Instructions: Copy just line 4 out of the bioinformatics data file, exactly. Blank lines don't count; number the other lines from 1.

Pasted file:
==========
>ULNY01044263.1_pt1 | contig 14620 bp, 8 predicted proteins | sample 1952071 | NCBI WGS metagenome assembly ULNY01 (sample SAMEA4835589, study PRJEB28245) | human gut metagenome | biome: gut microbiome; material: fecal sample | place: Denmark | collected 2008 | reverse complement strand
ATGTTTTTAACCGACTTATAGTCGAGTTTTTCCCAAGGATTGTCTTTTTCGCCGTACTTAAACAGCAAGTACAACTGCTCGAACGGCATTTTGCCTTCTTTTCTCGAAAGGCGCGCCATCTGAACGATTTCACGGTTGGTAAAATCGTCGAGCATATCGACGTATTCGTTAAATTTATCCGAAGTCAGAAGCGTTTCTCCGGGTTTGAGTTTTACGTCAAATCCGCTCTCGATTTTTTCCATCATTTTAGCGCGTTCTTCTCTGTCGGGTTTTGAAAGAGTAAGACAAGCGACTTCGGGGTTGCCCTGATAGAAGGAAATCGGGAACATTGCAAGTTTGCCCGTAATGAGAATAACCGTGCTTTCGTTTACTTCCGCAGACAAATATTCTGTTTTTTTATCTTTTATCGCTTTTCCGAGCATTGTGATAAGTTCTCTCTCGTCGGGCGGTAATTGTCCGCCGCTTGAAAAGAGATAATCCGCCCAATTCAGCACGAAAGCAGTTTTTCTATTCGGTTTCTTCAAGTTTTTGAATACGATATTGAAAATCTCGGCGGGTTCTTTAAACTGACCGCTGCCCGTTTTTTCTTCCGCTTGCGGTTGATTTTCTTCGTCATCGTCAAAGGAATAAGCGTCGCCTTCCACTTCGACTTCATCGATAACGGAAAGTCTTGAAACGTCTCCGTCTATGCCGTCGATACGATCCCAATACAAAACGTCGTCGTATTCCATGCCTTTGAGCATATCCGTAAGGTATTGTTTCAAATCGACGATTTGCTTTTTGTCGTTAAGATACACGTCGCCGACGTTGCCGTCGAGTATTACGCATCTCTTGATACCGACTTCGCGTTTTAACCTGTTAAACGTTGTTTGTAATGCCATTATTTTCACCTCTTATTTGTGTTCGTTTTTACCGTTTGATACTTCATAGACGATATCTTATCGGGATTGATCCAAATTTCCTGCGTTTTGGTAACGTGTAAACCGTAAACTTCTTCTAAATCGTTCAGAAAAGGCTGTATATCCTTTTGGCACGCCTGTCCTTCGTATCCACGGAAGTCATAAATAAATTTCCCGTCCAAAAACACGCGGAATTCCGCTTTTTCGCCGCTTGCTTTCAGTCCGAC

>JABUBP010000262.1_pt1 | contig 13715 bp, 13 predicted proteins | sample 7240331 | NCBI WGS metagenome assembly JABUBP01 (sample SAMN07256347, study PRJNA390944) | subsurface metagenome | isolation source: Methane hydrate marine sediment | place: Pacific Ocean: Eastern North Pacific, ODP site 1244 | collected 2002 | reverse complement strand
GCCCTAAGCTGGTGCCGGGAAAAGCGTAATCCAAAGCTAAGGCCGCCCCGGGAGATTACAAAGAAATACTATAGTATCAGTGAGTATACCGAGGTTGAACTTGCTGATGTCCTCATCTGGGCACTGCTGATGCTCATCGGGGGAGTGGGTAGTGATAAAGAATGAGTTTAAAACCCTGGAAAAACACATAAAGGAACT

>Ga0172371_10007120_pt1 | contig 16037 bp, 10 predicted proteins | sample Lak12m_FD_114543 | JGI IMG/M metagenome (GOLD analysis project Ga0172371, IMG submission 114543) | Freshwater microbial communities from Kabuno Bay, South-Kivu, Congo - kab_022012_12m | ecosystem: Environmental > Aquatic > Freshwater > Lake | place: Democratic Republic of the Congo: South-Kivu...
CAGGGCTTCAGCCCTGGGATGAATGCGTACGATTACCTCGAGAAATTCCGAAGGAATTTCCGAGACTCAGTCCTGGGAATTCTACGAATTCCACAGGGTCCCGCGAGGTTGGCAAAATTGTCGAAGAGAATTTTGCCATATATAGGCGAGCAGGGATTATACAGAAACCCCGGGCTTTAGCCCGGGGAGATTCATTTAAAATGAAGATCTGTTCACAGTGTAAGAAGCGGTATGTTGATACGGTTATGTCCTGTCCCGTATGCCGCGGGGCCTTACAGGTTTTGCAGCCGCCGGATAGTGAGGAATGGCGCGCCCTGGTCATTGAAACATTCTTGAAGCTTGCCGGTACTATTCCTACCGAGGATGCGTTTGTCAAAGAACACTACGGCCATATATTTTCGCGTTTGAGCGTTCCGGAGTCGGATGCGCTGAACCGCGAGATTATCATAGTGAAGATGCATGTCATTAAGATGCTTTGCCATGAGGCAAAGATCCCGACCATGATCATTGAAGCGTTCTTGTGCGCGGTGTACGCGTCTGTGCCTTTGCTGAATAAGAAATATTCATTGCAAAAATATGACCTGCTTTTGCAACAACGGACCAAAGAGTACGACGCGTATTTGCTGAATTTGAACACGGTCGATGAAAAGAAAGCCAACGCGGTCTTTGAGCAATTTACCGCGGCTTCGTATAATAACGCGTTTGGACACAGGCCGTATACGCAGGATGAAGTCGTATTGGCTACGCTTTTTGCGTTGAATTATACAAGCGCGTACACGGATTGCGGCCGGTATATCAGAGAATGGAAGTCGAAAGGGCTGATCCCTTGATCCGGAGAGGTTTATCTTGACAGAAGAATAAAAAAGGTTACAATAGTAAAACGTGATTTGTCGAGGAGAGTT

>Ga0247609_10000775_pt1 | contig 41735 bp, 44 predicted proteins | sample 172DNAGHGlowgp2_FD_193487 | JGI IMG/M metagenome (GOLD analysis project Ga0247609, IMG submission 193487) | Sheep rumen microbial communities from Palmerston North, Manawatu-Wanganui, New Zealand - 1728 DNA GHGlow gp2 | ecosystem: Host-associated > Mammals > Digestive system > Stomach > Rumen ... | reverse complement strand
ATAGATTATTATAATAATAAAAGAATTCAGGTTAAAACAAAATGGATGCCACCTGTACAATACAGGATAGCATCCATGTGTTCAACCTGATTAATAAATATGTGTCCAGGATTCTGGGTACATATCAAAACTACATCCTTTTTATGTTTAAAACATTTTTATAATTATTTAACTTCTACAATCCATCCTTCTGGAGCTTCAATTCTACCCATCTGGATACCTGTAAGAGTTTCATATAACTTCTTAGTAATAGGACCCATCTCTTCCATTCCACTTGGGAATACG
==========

GCCCTAAGCTGGTGCCGGGAAAAGCGTAATCCAAAGCTAAGGCCGCCCCGGGAGATTACAAAGAAATACTATAGTATCAGTGAGTATACCGAGGTTGAACTTGCTGATGTCCTCATCTGGGCACTGCTGATGCTCATCGGGGGAGTGGGTAGTGATAAAGAATGAGTTTAAAACCCTGGAAAAACACATAAAGGAACT